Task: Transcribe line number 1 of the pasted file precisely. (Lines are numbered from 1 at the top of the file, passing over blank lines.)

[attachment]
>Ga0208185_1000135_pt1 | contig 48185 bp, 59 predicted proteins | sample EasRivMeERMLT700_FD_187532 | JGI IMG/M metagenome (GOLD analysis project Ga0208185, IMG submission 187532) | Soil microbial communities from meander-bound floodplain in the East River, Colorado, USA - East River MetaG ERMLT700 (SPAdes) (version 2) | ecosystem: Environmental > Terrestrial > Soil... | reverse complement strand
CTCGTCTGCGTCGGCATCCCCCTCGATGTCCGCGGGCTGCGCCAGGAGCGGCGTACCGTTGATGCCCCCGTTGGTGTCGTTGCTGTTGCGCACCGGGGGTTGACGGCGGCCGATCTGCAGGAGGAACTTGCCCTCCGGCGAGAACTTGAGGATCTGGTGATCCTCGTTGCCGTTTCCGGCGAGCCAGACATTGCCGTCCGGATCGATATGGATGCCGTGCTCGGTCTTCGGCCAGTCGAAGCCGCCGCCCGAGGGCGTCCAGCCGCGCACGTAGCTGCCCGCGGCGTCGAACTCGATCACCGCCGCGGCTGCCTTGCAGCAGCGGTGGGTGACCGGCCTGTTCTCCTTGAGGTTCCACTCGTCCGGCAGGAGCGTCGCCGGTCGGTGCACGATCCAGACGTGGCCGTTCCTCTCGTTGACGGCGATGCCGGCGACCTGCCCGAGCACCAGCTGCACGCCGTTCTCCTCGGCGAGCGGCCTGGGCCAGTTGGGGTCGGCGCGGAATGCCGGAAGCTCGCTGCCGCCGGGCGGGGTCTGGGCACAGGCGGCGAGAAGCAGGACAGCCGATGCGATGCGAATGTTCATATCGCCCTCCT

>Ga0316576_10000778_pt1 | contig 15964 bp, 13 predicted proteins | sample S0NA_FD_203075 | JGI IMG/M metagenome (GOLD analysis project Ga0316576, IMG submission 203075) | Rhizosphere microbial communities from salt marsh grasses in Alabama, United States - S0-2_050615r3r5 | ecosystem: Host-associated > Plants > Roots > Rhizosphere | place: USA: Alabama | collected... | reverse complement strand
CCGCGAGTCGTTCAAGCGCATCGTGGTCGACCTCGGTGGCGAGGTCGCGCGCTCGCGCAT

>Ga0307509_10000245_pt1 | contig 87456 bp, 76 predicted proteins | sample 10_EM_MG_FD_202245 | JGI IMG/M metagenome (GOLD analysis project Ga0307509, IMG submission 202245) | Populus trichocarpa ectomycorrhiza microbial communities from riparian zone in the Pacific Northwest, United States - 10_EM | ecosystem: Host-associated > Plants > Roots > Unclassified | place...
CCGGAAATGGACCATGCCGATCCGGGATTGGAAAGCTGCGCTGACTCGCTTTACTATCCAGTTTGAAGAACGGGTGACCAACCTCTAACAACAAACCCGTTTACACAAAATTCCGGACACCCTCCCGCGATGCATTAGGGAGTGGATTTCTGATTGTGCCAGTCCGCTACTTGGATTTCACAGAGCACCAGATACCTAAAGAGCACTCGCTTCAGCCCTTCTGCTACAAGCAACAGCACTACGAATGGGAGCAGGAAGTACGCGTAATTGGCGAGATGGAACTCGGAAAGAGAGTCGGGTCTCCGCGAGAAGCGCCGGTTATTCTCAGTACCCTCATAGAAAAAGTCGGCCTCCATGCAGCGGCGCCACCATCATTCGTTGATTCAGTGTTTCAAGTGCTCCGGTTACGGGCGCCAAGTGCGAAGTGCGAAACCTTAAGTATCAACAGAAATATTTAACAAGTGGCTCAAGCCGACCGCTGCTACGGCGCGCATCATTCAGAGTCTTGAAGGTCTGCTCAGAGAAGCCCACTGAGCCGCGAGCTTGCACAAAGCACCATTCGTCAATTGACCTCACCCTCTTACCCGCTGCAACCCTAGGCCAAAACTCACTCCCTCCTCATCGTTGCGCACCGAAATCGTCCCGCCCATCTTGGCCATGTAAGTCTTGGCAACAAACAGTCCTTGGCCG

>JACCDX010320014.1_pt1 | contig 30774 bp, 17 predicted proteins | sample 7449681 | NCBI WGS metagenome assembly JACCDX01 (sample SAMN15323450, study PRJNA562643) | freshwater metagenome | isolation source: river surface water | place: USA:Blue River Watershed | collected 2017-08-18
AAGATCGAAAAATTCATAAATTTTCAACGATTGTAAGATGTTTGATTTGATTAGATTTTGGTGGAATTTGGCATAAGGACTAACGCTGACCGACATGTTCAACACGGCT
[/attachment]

>Ga0208185_1000135_pt1 | contig 48185 bp, 59 predicted proteins | sample EasRivMeERMLT700_FD_187532 | JGI IMG/M metagenome (GOLD analysis project Ga0208185, IMG submission 187532) | Soil microbial communities from meander-bound floodplain in the East River, Colorado, USA - East River MetaG ERMLT700 (SPAdes) (version 2) | ecosystem: Environmental > Terrestrial > Soil... | reverse complement strand